However, the twins of that time had some good advantages over singles with dual charging systems and vacuum pumps, and items like ice protection and weather radar, and none of those capabilities were available on singles until many years later.

Most of the piston twins from their heyday were powered by two of the engines that were used in the largest singles. A Baron, for example, had two Bonanza engines. That made the math pretty simple. Engine overhauls and fuel per hour were double for the twin. The twin would climb faster and cruise faster but not at the ratio of the additional cost. The single/twin money relationships are the same today but, because of inflation, the actual dollar difference for flying a twin is a lot more. It is just more efficient to do the flying with one engine.

It took insurance underwriters a long while to realize that they were paying out proportionately more money on twin wrecks than single wrecks. Over the existing lifespan of the piston twins, the insurance folks have gone from giving very favorable treatment to twins to charging ever higher premiums and requiring annual training for twin pilots. In many cases, obtaining meaningful liability insurance for a twin could be difficult or impossible for a pilot of relatively low experience. It’s standard advice to talk to your insurance person before considering a “step up” to anything, especially a twin.

Is this insurance paranoia justified? The simple fact today is that, using available numbers, there’s little difference in accident rates of most high performance singles and piston twins. One can’t be said to be safer than the other and there is no current justification for insurance discrimination against twins. That is somewhat different than my original study, but back then there were no numbers of hours flown by type and all you could look at was the percentage of the fleet that crashed. That gave an advantage to the singles because twins tend to fly more hours, and accident rates are generally considered to be so many per hundred thousand hours.

Today there are exceptions in the safety record picture, with the Piper PA-46 Malibu/Mirage, Cessna pressurized P210 and Aerostar twins on the high side. On the other hand, airplanes like the Cessna 172 and 182 have a lower involvement in serious accidents than other piston singles.

So many things have changed since the piston twin first came on the scene that it is hard to imagine how these airplanes can ever enjoy a second coming. The alignment of the stars will never again be like it was when the piston twin was the airplane lusted over by most pilots.

For a start, multiengine training is far from being as available today as it was 40 or 50 years ago. It is certainly done in the college and flight academy programs and that is where a lot of the twins that are being built today go to work. But not many FBOs have a twin for training.

Even into the 1980s we were able to rent twins to use for transportation or for photo missions. We didn’t have to go to recurrent training to fly those airplanes. If walking into an FBO or flight school cold and renting a twin is possible today, I sure don’t know about it. Maybe, just maybe, the Diamond Twin Star diesel twin will enable more FBOs to offer multiengine training and have a program to rent the airplanes. But that’ll only happen if the insurance underwriters think it is a good idea.

But the real problem for growth in the piston twin market is that the people who are coming into general aviation today, learning to fly and buying new airplanes don’t know that they are supposed to want to “step up to a twin.” Nobody has told them, there are few twins to consider and the number of business/personal pilots flying twins is dwindling. If anything, a new pilot would explore the subject and decide that only professional pilots are supposed to fly twins.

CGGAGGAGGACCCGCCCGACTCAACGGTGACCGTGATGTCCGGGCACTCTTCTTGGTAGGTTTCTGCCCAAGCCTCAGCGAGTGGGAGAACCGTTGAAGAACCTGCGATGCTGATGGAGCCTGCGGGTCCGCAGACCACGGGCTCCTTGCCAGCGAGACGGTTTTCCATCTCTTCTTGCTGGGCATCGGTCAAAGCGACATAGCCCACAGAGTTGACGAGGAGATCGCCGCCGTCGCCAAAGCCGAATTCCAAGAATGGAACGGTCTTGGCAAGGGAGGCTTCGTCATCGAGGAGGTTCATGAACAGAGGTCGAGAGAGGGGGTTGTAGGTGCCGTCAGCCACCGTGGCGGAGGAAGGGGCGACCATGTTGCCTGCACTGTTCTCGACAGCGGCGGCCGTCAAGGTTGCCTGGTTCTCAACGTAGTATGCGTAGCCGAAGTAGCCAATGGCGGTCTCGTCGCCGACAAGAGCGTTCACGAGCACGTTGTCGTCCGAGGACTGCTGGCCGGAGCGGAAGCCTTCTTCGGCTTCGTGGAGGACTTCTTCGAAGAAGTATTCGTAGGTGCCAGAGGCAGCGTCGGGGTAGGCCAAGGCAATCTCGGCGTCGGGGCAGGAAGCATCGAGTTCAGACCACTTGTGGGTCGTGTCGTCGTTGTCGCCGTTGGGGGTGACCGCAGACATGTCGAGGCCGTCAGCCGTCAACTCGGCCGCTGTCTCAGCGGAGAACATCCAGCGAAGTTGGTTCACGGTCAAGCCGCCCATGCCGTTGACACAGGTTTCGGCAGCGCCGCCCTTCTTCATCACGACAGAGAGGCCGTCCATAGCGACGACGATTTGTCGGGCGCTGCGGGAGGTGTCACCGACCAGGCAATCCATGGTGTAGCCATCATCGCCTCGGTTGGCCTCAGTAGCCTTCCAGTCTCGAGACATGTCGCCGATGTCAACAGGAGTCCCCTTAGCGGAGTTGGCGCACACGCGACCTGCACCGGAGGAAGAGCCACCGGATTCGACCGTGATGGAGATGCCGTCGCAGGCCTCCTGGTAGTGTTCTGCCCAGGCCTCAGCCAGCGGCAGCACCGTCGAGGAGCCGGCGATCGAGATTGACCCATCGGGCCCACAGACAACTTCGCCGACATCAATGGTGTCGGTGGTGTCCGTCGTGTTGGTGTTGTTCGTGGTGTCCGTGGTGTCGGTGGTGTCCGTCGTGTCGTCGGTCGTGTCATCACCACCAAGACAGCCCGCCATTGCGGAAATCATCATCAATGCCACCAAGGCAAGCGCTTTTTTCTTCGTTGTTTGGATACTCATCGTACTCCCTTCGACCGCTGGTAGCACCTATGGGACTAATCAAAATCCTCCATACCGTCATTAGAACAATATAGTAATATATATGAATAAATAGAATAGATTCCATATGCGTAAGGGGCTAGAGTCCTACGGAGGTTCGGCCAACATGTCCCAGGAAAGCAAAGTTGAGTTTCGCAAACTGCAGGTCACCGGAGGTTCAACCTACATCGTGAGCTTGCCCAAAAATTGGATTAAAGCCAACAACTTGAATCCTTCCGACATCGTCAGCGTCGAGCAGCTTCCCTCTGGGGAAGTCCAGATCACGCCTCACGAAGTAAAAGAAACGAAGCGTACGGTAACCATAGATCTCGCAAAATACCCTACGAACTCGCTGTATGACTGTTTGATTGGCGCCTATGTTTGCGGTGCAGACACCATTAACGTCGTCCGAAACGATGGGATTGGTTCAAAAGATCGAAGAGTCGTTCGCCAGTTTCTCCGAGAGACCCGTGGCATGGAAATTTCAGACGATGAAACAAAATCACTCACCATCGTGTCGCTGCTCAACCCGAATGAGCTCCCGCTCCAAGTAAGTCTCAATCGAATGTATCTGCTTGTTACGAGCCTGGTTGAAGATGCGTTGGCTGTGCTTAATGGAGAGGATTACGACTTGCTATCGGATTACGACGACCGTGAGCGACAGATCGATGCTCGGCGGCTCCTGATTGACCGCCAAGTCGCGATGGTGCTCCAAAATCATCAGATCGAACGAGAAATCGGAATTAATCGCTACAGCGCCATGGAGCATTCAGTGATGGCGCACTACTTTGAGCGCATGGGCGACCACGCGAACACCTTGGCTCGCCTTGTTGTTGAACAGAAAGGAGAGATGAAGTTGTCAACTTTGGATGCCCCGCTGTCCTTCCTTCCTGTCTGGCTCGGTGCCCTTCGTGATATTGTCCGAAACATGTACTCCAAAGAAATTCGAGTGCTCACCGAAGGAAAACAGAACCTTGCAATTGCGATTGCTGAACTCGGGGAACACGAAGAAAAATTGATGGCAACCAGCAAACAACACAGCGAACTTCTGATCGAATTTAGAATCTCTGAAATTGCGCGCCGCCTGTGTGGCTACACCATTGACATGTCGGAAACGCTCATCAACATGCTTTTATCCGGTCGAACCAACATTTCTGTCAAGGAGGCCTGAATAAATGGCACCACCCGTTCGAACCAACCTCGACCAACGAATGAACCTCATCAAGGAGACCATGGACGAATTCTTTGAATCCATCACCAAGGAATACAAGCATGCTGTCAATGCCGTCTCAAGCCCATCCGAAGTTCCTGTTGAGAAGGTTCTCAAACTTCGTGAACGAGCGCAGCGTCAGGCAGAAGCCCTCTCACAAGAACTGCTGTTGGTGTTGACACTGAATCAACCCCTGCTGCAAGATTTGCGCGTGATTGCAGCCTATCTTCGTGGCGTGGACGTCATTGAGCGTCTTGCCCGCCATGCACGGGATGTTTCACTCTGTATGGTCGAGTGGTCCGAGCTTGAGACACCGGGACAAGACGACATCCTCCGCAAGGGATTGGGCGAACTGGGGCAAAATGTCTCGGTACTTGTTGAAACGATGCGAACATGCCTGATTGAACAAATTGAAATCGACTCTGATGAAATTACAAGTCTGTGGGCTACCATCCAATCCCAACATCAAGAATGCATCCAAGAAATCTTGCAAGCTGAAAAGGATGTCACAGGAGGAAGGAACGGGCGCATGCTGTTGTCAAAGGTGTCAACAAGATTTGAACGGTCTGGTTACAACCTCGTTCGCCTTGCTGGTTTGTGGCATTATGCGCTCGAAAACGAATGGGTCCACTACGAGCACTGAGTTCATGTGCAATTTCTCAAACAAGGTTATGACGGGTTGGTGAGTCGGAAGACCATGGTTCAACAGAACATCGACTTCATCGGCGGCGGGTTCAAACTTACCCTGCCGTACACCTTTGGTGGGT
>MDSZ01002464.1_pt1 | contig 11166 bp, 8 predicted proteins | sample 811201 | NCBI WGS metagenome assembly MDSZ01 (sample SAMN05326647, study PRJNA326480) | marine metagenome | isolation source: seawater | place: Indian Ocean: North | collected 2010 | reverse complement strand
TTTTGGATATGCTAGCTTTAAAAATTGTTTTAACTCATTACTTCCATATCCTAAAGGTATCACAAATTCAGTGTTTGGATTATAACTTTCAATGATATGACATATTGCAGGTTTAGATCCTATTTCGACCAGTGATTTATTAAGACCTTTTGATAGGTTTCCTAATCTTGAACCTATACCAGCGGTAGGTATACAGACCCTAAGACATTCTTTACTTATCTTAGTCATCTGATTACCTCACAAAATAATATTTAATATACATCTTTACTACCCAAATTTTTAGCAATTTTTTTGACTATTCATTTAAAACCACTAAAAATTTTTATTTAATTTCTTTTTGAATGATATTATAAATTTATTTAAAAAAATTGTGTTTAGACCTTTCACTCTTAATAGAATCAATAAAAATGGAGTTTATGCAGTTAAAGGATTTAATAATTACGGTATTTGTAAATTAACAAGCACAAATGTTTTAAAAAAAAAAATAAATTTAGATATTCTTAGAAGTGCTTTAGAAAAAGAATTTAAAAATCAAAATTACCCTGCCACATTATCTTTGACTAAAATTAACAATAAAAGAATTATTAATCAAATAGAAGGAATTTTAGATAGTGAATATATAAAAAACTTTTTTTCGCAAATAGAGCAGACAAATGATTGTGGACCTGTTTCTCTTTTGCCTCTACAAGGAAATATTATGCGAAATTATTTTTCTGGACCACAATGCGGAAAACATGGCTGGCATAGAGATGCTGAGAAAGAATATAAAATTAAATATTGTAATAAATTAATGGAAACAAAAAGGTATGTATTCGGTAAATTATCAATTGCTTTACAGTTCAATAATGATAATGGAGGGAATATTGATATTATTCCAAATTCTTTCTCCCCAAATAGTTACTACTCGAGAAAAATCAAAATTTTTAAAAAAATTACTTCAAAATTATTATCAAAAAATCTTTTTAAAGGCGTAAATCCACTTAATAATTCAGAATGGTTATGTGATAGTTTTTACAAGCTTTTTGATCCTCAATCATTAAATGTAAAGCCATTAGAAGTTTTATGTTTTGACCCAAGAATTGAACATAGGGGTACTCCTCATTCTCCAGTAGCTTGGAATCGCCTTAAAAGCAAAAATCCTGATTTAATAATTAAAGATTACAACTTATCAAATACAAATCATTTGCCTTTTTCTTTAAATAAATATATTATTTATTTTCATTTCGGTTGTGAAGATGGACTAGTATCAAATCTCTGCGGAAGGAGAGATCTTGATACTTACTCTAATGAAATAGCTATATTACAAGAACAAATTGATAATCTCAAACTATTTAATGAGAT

I also suspect that most new pilots don’t think in terms of engines quitting like pilots did 50 years ago. Most new singles have as much systems redundancy as did the twins of old, and while anyone is kidding himself if he thinks engines never quit, it is true that engines seldom quit as long as they are properly maintained and provided with adequate amounts of fuel. How long has it been since you had an engine failure in a car?

Then there is performance. The new Cirrus and Columbia airplanes climb almost as well as the twins of old and cruise almost as fast. They do it on one engine, an engine that when it gets full authority digital engine control (fadec) will be as advanced as a piston engine probably ever will be. They also have a feature that insurance companies like. The gear is always down and locked.

If anything, the Cirrus and Columbia almost guarantee there won’t be a lot of new basic twins flooding the market. From an economic standpoint they would be tough competitors for any twin. With the Cirrus there is also the parachute answer to the old “what if” question about the engine failing at night while flying over ridges that are obscured.

Further, the twins used to be a step-up market, and still could be except for one thing. They have been replaced in the pecking order by the single-engine turboprop, and soon the single-engine jet. The single-engine jets are not here yet, but the most basic ones will probably cost about the same as a pressurized piston twin. They are also likely to get more favorable insurance treatment when flown by personal/business pilots.

Finally, the more advanced piston twins, such as the Cessna 421, have been replaced by turbine airplanes. The businesses that used to use 421s as corporate chariots are now using King Airs and Citations, and there is no way they are going back to piston engines.

Given the low rate of twin production and the age of the fleet, there will likely be ever less piston twins flying around. They will be missed, too. It was always satisfying to settle into a new twin, crank up a pair of Continentals or Lycomings, feel the surge of power on takeoff, watch the rocket-like climb, and experience the buzz of passing through the air at 200 knots. That might be only 10 knots faster than a Columbia but to some pilots it just feels a lot faster. There’s more action. But the good old days aren’t coming back.

There’s one other fact that argues against a revival of the piston twin business. In 1979 Cessna offered 11 different twin models and sold about 1,000 of them. Today Cessna builds piston singles and jets. And where Cessna used to use the 300 and 400 numbers to designate twins, you can now count the number of engines on the Cessna 350 and the Cessna 400 on one finger.